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Home / Analysis / The dangers of genetic engineering | Opinion

The dangers of genetic engineering | Opinion

Sars-CoV-2 may not have been intentionally engineered, but the world stares at a crisis

analysis Updated: Sep 22, 2020, 21:04 IST
Vivek Wadhwa
Vivek Wadhwa
There have been no checks or balances, and it is too late to stop the spread of these technologies. The genie is out of the bottle. The only solution, now, is to accelerate the good side of these technologies and build defences
There have been no checks or balances, and it is too late to stop the spread of these technologies. The genie is out of the bottle. The only solution, now, is to accelerate the good side of these technologies and build defences(Shutterstock)

United States (US) President Donald Trump has said that Covid-19 either was intentionally engineered or resulted from a lab accident at the Wuhan Institute of Virology in China. He may be right about it having been a lab accident, and China bears responsibility for the carnage occurring worldwide. But the virus likely wasn’t deliberately engineered — despite recent reports.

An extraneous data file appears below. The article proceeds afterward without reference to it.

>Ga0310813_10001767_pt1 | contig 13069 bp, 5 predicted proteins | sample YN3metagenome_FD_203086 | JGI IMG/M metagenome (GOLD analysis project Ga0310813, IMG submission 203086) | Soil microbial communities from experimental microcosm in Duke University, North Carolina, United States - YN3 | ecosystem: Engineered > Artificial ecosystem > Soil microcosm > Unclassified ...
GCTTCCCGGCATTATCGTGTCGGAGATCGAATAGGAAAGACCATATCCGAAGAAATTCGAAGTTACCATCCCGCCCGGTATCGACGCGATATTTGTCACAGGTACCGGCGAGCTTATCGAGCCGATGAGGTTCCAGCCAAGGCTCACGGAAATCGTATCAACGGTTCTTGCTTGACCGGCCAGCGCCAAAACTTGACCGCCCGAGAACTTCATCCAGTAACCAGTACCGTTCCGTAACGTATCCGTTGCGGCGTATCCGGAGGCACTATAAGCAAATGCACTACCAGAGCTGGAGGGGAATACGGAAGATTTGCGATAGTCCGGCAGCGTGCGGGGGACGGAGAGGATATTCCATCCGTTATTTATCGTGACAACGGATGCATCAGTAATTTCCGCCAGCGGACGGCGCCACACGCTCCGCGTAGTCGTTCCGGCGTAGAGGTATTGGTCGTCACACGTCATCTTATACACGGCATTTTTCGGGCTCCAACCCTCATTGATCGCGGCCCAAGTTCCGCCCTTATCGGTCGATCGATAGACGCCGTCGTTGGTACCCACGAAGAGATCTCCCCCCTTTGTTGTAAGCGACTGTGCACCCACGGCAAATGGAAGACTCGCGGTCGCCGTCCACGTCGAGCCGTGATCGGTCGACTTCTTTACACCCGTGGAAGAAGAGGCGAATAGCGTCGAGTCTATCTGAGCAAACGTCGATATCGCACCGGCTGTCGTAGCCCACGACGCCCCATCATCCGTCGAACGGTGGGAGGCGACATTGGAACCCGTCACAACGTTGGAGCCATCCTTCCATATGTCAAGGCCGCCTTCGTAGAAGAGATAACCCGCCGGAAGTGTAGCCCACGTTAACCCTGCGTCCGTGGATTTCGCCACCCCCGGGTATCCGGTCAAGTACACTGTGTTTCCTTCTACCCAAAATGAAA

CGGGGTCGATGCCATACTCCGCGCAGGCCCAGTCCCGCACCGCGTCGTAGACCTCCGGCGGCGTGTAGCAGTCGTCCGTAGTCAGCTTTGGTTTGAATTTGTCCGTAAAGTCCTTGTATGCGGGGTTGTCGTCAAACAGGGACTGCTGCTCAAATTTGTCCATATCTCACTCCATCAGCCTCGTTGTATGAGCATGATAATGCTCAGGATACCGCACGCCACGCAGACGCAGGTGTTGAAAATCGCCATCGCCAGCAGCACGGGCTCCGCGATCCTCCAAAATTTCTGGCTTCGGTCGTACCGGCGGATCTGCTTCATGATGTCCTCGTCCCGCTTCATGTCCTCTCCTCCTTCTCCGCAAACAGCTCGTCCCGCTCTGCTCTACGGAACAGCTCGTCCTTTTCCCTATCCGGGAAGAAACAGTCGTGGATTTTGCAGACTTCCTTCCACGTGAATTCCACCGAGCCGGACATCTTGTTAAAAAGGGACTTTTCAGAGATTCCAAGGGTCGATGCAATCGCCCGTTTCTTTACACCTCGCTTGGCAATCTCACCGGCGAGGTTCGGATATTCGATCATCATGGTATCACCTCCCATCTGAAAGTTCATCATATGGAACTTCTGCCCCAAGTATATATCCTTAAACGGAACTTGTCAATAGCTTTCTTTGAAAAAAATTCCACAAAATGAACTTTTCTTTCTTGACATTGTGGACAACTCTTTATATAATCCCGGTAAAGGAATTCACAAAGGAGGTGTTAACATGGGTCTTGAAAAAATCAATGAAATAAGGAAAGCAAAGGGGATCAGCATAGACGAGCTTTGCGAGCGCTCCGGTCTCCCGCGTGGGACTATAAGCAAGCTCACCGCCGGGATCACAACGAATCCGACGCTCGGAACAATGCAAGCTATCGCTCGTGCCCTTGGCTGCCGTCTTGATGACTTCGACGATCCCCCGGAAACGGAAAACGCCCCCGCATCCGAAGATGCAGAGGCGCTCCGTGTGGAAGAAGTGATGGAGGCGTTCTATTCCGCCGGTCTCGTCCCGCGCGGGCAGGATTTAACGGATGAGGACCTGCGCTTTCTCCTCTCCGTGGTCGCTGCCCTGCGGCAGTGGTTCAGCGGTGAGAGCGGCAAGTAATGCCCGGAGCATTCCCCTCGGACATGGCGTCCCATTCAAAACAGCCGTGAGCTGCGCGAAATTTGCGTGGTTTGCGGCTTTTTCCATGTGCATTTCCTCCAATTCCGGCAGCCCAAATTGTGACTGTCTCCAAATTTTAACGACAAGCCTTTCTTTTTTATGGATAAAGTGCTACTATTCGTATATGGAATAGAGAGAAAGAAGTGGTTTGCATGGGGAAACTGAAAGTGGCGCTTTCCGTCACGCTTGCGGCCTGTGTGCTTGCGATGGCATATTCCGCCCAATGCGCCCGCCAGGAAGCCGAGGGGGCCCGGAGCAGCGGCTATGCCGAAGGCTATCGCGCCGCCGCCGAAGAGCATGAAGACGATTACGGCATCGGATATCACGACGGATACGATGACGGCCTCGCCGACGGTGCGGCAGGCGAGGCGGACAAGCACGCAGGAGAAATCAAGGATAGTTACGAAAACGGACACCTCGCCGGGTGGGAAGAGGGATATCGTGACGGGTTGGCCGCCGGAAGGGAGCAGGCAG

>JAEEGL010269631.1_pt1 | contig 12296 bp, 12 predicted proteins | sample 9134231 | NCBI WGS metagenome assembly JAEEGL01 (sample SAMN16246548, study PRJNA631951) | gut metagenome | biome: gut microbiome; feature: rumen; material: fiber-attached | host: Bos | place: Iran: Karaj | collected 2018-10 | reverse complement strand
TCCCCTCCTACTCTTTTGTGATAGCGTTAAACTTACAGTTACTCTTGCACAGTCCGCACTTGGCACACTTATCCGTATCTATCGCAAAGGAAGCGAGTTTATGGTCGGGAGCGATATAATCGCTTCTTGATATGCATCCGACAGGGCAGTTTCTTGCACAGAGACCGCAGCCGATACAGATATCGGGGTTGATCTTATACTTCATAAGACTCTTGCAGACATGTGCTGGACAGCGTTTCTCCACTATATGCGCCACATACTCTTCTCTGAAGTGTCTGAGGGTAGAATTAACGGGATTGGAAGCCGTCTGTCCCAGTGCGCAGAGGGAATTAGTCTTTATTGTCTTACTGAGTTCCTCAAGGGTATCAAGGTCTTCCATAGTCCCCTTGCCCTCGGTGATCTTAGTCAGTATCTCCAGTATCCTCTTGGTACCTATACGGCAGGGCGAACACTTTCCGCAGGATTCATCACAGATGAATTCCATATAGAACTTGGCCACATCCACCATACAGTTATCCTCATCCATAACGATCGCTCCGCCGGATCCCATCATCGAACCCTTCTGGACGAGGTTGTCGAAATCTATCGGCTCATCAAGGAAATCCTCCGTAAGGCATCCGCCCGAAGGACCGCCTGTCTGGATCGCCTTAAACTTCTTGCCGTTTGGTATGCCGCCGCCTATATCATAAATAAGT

A research report in Nature Medicine contradicts the likelihood of intentional engineering of a pathogen for military use, on the basis that Sars-CoV-2 isn’t a mishmash of known viruses as the authors would expect of an engineered virus. “If someone were seeking to engineer a new coronavirus as a pathogen, they would have constructed it from the backbone of a virus known to cause illness,” the researchers said.

But genetic engineering could well be the cause of the next pandemic — and India needs to be as prepared for this. Covid-19 has brought India’s economy to its knees even as it left China practically unscathed. This has undoubtedly brought home to the Communist Party of China (CPC) that biological pathogens can be as destructive as nuclear missiles — and have almost no geopolitical repercussions.